2. Adding Soil Over Grass

Adding soil over grass can be another effective form of repairing a lawn. It is possible to dump new soil over top of what you have, and prepare it for sod or seed.

This option will save you money on excavation costs of removing the old soil and grass.

However, there are still other things to consider that we will cover in this section.

If you are not putting down a thick enough layer of soil to kill everything underneath, you may have to make some other choices.

Kill off the existing weeds and lawn with a herbicide, or rent a sod stripper.

In our example, weeds or poor soil was not the issue, but we had build up the lawn to the new height of a patio installation. We were also repairing some lawn from the equipment damage of removing the old concrete patio.

This example of repair was due to removal of an old patio for installation of a new one.

It involves re-grading and blending the new sod with the existing lawn.

Renting a sod stripper was not needed in our situation, as we had a good lawn underneath the 6 inches of quality soil we put down.

Our next section (Option #3), will talk about sodding or seeding directly on the ground or grass.

When you consider how much soil you sometimes have to add, the height increase could create a new series of problems. The new problems are created when the work you are doing is not working with the existing features in your yard. You must also consider the following things below.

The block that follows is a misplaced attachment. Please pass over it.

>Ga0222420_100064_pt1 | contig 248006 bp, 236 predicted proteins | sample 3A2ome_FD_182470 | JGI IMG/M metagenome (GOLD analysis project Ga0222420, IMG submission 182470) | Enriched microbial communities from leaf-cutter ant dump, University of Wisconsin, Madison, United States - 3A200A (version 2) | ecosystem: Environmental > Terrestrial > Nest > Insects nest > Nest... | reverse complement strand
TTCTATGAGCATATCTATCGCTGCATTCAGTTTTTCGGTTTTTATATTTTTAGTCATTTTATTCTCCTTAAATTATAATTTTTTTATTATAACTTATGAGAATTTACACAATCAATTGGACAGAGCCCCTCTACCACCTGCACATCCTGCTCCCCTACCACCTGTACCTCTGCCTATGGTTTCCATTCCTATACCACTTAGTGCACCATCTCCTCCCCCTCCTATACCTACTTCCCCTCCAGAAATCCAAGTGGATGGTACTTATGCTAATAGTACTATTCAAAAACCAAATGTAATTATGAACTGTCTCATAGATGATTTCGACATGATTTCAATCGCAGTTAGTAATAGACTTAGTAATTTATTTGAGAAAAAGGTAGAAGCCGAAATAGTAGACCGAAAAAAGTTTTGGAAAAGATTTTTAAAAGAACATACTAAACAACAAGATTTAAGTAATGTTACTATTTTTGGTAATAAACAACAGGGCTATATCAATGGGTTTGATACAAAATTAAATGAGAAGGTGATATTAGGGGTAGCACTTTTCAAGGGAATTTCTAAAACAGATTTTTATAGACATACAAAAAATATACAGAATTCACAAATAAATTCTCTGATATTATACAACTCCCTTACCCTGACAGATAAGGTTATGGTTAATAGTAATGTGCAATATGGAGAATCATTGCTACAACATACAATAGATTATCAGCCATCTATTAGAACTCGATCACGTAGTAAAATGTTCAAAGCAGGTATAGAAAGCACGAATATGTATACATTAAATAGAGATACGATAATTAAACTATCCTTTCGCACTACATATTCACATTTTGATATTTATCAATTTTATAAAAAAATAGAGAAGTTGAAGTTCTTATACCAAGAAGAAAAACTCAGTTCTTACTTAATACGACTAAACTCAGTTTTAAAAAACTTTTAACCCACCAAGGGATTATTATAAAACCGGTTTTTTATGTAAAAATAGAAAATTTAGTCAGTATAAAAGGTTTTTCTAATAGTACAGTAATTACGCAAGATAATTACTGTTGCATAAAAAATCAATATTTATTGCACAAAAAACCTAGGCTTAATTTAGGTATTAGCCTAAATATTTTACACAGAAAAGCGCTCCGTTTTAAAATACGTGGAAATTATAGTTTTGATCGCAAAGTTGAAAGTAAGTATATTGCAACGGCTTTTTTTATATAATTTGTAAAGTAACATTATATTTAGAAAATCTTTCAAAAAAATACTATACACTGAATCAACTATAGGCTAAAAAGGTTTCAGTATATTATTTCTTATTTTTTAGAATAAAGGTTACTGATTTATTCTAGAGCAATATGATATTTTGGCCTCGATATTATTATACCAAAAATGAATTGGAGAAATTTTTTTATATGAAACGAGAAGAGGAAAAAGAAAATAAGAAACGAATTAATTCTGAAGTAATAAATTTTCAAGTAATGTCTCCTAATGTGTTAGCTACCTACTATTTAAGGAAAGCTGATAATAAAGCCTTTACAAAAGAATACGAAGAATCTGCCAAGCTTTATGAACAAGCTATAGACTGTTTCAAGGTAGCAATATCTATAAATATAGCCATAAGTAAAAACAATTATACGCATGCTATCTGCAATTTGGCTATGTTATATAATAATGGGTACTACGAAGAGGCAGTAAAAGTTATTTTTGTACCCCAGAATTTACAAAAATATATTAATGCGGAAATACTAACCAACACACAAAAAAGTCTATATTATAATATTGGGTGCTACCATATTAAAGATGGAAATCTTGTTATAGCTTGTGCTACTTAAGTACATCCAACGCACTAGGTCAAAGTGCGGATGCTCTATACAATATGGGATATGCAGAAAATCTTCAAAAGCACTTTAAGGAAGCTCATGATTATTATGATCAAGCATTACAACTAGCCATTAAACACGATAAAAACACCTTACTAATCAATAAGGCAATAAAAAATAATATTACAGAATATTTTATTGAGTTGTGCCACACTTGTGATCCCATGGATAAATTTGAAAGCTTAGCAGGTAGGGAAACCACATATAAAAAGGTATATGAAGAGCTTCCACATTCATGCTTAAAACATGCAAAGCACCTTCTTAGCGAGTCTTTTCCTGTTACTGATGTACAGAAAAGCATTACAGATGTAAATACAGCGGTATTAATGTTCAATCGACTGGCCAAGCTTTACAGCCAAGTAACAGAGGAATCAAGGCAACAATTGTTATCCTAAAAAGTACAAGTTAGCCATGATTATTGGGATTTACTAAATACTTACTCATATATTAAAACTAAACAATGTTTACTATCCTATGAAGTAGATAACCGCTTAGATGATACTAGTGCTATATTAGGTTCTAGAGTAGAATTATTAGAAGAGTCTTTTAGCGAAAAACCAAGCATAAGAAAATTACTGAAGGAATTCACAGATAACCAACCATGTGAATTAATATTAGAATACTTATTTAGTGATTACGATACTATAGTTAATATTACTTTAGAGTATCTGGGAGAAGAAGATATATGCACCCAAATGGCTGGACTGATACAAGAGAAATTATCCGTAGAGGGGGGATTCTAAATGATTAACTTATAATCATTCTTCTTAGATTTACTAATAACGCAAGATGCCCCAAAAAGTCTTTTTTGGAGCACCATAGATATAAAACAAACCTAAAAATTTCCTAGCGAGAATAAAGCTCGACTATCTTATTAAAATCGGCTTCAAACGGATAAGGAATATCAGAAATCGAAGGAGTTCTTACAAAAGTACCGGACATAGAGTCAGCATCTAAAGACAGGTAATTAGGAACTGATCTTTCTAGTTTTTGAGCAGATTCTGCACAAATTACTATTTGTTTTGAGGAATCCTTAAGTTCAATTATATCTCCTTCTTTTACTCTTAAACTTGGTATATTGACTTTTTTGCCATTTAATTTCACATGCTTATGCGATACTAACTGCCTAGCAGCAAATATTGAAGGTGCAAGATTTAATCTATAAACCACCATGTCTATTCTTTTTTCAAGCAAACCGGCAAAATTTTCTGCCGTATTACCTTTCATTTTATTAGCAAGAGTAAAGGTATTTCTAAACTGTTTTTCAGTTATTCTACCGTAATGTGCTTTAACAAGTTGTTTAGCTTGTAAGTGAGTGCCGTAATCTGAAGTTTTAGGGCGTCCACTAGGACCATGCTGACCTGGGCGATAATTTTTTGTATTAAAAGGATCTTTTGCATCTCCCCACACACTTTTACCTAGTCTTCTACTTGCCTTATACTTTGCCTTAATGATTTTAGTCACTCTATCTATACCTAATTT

Proper grading must always be considered with any lawn repair.

Get a good overall view of drainage from the lowest viewing spot in the yard.

Building up new soil can affect drainage in negative ways.

You don't want to have water draining off your new lawn onto your patio area.

For those with in-ground irrigation like in our example, we also had to raise sprinkler heads to accommodate the new lawn level.

If you only put a thin layer of soil down, the old weeds and grass will through your soil. This can be a problem if you are growing grass from seed over a previous weedy lawn, the old weeds will grow through as well. (Grass and weeds will grow through soil 2 or 3 inches thick quite easily.)

Once you add more than 3 or 4 inches of soil, the amount of weeds and grass that will grow through starts to drop off dramatically.

Sod was used in places where 2 inches or more of soil needed to be added.

In areas where we put down less than 2 inches, the old grass will grow through and blend with the sod (under 2 to 3 inches).

Seed can also be used to help with the blend.

In our above lawn repair, we blended the old lawn and the new lawn by sodding only the sections where we had to add the most amount of soil. Up against the patio we added around a foot, so it was necessary to sod.

As we moved away from the patio where the old the old lawn was buried by only a few inches of soil, we allowed the old grass to grow through for a nice smooth blend. Seed can also be used when blending lawns, but make sure you use the same grass type.

Our rebuilt and blended lawn as it looked the following season.

Be patient, as good results for blending grass may sometimes take a year or two to achieve.